As I reflect on what the arts have accomplished at my school, I can’t help but think about the many conversations that I get to have with students and educators in my role as the arts integration coordinator.
Last year, a fourth grader asked me if I realized they had been doing art in their math class. I said, “Of course, I helped your teacher get those materials for you guys.” He was surprised. He said he hadn’t realized you could do art and math at the same time. He went on to say, “I needed that. I only get to come to your class once a week. I need art more than once a week. It helps me forget about all the bad things.” I know that student very well. I have been his visual art teacher for three years, and I know what he is referring to when he mentions “bad things.” I know what his home life is like, and I know he was being so sincere.
I remember the Saturday that we finally finished renovating one of our outdoor courtyards. We had spent quite a bit of time writing grants for funding and organizing the students, staff, and community to complete the work. We painted a mural, planted flower beds, built a walkway and repaired a patio. It was quite a bit of work and most of it had taken place on the weekends, which shows the level of commitment we rallied for this effort. My principal and I were the last to leave. We just stood there gazing at what we had accomplished. All she said was, “It’s beautiful. They have art in their environment. They deserve this,” and we both started crying. We know our students. We work with them everyday. We know what they are up against, and we understand that our school has to be the bright spot for them and our community.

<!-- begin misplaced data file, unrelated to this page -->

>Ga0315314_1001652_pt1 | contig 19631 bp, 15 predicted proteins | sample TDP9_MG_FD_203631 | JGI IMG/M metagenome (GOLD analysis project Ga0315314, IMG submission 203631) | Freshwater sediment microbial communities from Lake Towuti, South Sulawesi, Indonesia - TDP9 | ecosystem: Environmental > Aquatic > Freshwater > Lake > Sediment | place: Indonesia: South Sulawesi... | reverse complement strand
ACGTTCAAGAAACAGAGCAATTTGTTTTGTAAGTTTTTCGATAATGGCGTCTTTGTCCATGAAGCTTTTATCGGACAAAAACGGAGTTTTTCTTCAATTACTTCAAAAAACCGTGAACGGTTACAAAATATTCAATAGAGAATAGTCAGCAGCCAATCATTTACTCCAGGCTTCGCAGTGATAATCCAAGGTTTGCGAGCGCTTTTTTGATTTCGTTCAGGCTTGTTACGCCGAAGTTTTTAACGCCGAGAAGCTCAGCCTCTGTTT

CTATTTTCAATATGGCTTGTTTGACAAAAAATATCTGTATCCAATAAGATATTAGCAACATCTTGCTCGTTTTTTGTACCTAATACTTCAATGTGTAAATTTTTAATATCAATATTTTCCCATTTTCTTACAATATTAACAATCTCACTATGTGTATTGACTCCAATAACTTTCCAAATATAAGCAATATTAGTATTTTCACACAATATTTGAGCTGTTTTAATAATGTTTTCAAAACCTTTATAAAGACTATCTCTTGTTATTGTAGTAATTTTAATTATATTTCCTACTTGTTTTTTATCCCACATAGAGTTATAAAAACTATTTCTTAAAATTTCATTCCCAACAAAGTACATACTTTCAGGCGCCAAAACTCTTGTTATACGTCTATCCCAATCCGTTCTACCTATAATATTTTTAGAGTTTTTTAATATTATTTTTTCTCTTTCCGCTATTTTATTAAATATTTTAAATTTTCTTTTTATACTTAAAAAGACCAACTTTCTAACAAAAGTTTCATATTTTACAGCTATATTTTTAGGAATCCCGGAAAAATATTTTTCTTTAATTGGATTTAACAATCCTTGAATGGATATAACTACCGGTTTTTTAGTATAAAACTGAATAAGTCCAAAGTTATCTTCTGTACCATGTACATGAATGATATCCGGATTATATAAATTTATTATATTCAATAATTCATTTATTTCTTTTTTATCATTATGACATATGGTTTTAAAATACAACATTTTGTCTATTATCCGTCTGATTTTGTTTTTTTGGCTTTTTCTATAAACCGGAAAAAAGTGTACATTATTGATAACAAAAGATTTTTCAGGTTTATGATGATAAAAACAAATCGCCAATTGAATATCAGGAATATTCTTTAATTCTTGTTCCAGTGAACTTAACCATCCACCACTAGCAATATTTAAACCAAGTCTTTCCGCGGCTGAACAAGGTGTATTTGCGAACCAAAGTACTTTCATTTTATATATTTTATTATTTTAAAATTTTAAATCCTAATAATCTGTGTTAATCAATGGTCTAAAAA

I also think about a conversation that I had with a member of our Arts Integration Team. This teacher pulled me aside one afternoon recently to tell me about how she had been using drama in her classroom. She said at first she didn’t think her students would be able to do it, because she has many low performing students. However, she couldn’t believe what happened in her classroom as she was teaching her math lesson with drama. She said it was like they all just woke up from a deep sleep. Their personalities began to shine in a way she had never seen. They treated each other with respect as they worked. They were happy. She was happy. And they got it! They deeply understood the math concept she was trying to teach. She said,
Amanda, we have to find a way to keep doing this and to do more of it. Our students deserve it. I can’t look those kids in their faces anymore unless I am certain we are doing everything in our power to give them everything they deserve.I agree with her. I am committed to helping make that happen. The biggest point that I am trying to make with this post is that if we really want whole children who live in a whole society and attend whole schools with teachers who are also whole, then we have to do whatever it takes to keep the arts in our schools. Every human being on this planet deserves to be whole.
This is a large collaborative piece that my students completed to hang in the hallway of one of our buildings.